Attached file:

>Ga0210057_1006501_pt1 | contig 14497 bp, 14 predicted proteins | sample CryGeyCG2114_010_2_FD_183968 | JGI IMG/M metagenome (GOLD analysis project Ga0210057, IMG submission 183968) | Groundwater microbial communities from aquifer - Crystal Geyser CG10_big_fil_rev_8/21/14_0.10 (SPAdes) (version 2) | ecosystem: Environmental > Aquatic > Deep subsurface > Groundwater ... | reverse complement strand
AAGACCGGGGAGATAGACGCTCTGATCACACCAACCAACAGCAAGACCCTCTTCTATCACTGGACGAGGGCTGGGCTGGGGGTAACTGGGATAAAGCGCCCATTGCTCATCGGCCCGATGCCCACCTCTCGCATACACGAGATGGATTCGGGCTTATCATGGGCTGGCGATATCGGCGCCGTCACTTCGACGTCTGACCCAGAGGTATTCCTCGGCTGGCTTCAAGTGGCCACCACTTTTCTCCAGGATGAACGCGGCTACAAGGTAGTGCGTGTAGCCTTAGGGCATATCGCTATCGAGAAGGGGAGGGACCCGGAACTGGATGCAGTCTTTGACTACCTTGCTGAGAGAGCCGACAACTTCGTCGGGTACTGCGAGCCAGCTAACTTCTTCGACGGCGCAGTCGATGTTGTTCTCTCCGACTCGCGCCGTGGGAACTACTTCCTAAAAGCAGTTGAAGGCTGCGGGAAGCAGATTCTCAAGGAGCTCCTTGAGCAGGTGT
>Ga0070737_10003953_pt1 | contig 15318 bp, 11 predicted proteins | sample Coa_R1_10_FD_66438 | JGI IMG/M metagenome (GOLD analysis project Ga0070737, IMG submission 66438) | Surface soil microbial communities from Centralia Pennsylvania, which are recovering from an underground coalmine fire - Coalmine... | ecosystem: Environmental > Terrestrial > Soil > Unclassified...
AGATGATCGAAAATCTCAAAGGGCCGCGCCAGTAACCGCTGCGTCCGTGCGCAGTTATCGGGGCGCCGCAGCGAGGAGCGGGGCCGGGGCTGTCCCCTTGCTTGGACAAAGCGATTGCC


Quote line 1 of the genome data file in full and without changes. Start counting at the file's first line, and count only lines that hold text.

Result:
>Ga0210057_1006501_pt1 | contig 14497 bp, 14 predicted proteins | sample CryGeyCG2114_010_2_FD_183968 | JGI IMG/M metagenome (GOLD analysis project Ga0210057, IMG submission 183968) | Groundwater microbial communities from aquifer - Crystal Geyser CG10_big_fil_rev_8/21/14_0.10 (SPAdes) (version 2) | ecosystem: Environmental > Aquatic > Deep subsurface > Groundwater ... | reverse complement strand